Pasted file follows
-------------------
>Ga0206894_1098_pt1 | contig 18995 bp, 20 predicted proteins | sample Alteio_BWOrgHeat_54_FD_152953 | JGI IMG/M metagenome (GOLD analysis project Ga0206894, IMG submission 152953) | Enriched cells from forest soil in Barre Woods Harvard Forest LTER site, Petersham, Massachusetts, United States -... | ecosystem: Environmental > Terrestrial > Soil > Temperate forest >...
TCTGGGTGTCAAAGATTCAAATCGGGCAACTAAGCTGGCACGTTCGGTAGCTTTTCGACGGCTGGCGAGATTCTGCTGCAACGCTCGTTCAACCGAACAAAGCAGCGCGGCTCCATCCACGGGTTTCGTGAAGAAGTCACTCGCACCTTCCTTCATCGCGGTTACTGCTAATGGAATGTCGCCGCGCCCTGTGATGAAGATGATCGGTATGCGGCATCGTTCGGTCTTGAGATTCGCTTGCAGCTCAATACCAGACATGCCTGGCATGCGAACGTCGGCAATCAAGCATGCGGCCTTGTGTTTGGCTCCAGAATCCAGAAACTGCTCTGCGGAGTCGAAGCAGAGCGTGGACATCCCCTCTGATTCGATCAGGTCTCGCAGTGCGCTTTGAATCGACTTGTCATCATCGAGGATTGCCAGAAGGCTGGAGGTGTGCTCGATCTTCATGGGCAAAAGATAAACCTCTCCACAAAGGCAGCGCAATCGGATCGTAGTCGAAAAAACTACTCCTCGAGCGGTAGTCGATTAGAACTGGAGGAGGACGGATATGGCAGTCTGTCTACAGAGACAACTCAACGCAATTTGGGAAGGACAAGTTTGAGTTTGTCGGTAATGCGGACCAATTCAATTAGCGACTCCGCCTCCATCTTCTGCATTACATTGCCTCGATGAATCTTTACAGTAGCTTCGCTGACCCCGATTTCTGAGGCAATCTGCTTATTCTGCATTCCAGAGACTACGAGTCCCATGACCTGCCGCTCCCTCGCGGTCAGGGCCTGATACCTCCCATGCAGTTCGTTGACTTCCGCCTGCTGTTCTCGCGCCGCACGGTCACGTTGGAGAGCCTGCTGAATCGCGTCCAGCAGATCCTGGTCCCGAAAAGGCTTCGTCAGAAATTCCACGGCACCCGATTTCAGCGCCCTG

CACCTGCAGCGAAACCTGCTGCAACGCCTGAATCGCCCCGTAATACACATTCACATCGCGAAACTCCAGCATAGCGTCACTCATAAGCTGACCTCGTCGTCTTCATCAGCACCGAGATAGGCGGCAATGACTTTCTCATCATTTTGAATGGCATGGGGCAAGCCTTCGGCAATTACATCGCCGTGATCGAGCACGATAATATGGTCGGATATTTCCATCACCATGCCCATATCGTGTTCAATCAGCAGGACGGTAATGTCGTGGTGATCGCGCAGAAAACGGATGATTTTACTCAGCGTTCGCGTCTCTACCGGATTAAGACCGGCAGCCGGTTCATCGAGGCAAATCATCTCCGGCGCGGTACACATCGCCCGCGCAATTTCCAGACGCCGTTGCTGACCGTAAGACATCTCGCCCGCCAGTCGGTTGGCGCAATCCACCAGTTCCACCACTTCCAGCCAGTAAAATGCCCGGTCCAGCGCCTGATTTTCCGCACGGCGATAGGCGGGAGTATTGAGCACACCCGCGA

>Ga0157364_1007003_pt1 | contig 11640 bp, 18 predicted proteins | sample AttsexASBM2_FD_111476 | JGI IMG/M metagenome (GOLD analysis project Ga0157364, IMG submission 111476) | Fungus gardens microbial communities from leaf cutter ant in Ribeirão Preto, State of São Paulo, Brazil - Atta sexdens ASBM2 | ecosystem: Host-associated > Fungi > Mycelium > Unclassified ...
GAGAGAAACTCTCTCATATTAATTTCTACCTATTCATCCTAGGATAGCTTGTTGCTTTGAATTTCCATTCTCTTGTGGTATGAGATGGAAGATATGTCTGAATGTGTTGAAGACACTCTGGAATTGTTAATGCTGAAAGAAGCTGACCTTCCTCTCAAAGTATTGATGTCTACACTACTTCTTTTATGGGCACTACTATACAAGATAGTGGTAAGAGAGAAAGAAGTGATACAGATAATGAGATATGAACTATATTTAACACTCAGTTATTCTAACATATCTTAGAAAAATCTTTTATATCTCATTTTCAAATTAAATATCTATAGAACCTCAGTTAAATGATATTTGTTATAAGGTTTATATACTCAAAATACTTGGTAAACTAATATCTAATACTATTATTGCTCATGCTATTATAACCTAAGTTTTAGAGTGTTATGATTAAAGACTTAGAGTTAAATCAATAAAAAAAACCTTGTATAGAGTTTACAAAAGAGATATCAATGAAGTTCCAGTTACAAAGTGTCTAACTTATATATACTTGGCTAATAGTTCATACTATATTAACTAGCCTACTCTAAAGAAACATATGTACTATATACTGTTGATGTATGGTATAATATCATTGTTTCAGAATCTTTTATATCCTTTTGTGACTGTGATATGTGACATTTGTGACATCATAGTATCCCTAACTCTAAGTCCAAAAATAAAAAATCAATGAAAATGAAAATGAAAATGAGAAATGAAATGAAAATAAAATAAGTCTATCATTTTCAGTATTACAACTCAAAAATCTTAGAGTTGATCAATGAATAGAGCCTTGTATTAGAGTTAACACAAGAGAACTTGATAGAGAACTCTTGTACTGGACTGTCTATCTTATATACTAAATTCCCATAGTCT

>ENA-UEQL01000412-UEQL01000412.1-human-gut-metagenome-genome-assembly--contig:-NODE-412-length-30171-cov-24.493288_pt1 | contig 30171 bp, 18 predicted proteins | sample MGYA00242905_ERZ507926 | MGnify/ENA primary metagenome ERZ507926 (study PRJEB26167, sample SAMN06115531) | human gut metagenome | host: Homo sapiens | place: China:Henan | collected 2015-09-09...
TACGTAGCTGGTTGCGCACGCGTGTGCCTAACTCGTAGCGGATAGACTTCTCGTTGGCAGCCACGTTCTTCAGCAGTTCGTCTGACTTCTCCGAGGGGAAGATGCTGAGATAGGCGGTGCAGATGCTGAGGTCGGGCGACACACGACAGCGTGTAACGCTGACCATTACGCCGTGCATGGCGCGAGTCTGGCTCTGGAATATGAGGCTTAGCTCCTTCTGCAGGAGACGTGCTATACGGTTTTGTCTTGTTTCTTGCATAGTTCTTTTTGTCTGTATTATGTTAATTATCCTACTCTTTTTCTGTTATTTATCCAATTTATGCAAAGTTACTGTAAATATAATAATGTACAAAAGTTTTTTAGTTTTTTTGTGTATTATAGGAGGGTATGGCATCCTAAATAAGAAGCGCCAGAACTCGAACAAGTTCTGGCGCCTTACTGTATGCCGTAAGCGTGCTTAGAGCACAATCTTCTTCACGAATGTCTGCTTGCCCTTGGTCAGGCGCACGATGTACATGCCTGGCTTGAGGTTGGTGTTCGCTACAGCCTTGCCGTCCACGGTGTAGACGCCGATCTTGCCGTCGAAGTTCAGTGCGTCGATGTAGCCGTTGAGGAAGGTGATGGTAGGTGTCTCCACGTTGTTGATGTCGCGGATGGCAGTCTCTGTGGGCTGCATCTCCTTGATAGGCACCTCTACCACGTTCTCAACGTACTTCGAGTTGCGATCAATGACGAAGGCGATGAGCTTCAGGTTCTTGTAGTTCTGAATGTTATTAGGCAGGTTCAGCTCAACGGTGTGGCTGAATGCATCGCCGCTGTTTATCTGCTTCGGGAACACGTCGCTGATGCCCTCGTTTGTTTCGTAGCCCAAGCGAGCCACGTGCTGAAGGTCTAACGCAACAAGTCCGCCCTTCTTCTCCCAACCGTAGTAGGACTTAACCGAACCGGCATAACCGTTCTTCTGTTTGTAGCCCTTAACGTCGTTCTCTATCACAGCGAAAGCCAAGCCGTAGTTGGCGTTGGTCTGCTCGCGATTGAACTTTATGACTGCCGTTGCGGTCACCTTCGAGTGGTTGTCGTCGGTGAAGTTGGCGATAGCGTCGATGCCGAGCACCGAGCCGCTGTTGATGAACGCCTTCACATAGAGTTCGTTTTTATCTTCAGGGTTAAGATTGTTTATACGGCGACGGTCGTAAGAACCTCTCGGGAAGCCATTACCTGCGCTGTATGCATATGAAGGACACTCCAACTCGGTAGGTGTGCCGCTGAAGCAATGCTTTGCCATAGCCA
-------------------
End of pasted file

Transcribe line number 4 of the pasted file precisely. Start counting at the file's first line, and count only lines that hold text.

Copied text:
>Ga0157364_1007003_pt1 | contig 11640 bp, 18 predicted proteins | sample AttsexASBM2_FD_111476 | JGI IMG/M metagenome (GOLD analysis project Ga0157364, IMG submission 111476) | Fungus gardens microbial communities from leaf cutter ant in Ribeirão Preto, State of São Paulo, Brazil - Atta sexdens ASBM2 | ecosystem: Host-associated > Fungi > Mycelium > Unclassified ...